A chariot or human torpedo

Our Canadian Charioteers: aka Human Torpedoes

The Canadian Charioteers, Bonnell (L) and Moreton, both RCNVR
Two charioteers astride their "human torpedo" at Loch Erisort in Scotland, 1942.
A charioteer's suit

Unknown and unsung, Lt. Chuck Bonnell, DSC, RCNVR, (L) and Lt. Alan Moreton, RCNVR, were not technically submariners as they never earned their dolphins, but they should quite properly be included here. Outwardly, the pair were unlikely heroes - Moreton was a trainee accountant, Bonnell a salesman. The Royal Navy selected the two Canadians for the top secret "human torpedo" training in 1942 before any others. Both excelled on the extremely hazardous training courses and were chosen for the first raid on the German battleship, Tirpitz.


The Royal Navy began to construct chariots in early 1942 after the Italian navy had severely damaged HMS Queen Elizabeth and the Valiant in Alexandria harbour using a similar machine. The British equivalent looked like a large torpedo that two men rode like a horse; it could be dived and sufaced like a submarine. The 600lb warhead, at the bow, was detachable and the divers' job was to affix it to the bottom of an enemy ship using magnets; a timing device allowed them to retreat before it blew up. Bonnell was given the honour of testing the first prototype, called Cassidy, fashioned from a twenty foot long tree trunk.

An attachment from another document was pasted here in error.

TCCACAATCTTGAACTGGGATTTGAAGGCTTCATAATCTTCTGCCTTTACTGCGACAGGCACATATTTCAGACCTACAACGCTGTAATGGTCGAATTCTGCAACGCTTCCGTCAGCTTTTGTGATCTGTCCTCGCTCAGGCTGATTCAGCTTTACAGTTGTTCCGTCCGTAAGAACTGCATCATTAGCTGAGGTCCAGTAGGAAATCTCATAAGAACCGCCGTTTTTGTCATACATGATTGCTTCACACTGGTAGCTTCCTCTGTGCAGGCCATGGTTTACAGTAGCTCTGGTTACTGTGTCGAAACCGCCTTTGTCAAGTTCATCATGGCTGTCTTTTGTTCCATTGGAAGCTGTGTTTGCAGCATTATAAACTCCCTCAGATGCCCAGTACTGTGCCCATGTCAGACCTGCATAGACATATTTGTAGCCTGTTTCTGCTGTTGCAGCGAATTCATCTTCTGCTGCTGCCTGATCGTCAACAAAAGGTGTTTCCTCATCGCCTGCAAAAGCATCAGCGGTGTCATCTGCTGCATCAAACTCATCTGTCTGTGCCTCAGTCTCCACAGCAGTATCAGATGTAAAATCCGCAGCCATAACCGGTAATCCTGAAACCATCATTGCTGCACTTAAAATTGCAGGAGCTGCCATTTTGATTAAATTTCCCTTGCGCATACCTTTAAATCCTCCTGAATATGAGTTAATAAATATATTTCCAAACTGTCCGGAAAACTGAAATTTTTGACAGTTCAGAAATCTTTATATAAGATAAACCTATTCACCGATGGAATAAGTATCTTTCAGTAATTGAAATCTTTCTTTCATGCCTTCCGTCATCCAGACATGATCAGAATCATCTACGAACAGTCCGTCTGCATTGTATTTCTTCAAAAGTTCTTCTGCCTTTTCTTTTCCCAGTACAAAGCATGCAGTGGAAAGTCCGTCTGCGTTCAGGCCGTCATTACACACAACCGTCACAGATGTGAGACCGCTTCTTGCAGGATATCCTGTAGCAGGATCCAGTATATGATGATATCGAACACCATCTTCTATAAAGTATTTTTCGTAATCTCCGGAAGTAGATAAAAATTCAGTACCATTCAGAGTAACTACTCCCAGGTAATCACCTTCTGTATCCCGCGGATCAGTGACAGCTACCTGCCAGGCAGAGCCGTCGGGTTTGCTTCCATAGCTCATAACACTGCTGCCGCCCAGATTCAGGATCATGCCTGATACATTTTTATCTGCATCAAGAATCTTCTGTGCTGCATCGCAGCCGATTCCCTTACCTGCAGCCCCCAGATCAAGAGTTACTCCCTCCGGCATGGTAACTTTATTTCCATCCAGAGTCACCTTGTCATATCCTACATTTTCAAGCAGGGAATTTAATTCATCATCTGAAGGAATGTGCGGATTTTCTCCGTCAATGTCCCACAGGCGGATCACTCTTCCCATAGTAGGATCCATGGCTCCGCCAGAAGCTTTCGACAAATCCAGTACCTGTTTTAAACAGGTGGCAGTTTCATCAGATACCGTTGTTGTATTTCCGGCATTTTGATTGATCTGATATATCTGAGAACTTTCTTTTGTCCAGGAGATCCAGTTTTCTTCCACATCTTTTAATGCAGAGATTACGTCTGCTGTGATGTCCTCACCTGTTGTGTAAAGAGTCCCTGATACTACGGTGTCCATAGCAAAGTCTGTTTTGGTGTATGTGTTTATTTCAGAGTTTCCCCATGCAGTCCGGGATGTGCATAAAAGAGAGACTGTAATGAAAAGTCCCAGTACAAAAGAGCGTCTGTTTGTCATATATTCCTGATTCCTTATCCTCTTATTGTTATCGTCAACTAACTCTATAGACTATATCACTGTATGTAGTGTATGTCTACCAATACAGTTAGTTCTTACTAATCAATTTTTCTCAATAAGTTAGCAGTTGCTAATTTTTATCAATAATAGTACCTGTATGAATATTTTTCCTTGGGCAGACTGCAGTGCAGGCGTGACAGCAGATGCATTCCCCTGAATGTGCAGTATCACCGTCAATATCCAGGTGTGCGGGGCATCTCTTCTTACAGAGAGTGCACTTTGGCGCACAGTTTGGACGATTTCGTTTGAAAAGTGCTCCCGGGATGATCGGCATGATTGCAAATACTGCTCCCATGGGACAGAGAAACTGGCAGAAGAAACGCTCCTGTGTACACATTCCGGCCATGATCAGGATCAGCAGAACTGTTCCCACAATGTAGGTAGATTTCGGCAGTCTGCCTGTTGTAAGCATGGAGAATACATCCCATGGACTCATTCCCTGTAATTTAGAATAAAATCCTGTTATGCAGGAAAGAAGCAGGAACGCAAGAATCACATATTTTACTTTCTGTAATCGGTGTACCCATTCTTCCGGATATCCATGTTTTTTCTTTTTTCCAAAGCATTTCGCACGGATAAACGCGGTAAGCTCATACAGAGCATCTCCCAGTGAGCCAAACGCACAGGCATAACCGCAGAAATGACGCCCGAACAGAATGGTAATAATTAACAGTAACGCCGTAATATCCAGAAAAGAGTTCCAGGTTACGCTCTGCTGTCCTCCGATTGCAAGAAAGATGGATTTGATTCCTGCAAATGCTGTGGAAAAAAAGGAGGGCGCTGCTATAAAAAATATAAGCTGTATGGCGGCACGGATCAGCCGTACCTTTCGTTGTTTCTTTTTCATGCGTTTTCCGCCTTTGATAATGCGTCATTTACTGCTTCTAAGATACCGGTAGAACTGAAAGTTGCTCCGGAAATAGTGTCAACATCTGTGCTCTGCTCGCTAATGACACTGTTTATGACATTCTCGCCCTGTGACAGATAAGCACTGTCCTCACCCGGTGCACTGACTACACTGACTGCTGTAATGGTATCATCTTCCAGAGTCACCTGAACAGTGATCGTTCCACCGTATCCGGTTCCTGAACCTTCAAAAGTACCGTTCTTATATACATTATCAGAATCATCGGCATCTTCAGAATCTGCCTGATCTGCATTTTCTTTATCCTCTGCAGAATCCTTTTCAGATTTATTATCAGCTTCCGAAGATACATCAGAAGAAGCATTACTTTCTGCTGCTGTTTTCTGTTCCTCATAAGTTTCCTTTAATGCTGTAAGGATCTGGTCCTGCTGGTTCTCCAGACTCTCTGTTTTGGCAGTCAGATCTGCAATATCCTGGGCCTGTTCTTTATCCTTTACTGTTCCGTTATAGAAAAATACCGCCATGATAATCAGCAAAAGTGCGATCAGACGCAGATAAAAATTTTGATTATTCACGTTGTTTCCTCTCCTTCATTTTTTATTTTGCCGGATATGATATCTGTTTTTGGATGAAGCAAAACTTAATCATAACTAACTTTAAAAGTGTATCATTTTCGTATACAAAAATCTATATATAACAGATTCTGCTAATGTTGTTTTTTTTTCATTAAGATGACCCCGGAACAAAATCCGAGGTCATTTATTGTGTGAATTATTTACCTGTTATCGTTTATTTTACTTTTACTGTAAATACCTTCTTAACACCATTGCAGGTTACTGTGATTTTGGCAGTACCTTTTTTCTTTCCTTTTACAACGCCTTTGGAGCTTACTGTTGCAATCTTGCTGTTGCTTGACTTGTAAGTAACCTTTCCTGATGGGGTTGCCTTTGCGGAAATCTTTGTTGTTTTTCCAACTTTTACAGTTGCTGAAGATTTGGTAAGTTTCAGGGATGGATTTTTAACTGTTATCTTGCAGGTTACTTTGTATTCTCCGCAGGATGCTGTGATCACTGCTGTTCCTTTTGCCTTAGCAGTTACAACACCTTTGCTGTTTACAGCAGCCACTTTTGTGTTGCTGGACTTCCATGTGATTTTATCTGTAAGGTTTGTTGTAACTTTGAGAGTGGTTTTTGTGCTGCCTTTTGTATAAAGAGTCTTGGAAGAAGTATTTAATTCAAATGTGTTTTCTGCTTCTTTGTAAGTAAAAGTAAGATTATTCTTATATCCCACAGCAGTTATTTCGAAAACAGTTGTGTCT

Each chariot was fitted with an heavy-duty electric battery that provided power to an electric motor attached to a propeller; this drove the chariot at 3 knots for about four hours, giving it a range of 12nm. Later their endurance was increased to 18nm. The leader sat in front to drive and used only a clock, a compass, and a depth gauge to navigate. His number two sat behind and was responsible for their passage through obstructions like anti-submarines nets.


Training was dangerous. Mechanical defects occurred in the chariots, un-explained things went wrong, and everyone had their share of scares. Pools of fresh water from the streams feeding the Scottish loch, where they trained, caused the chariots to go crashing down, well past the safe depth for breathing oxygen. To plummet to 100 feet was uncommon, but sudden smaller descents were frequent.The Canadians suffered varying degrees of "Oxygen Pete" below forty feet (to eliminate bubbles the charioteers used oxygen rebreathers) and experienced excruciating pain in their ears.


Bonnell and Moreton found dressing in their new diving suits to be the most unpleasant part of their job. These were made of rubberized twill, which was light and very flexible in comparison to the conventional diving suits of the day. First, the charioteers donned two sets of long silk and wool underwear, then two assistants were needed to squeeze each man into his suit. They wore flexible hoods, which were fitted to the suits with special seals. Hair came out in handfuls as the tight fitting hoods were pulled over their heads. Very tight elastic bands around the wrists prevented leaks (hopefully) and two large canvas boots with lead weights came next. The dressers applied thick grease to protect the charioteers' hands as gloves were too clumsy. Weighted belts were slung around their waists. Lastly, two heavy tanks were put on their backs that contained enough oxygen for seven hours.

Bonnell and Moreton put up with permanently swollen noses from wearing tight nose clips for hours and with cuts and blisters in their gums from their mouthpieces rubbing. They always suffered from the bone-chilling cold -- their exposed hands became numb quickly and, when the circulation returned, agony set in immediately.

A desperate measure for desperate times....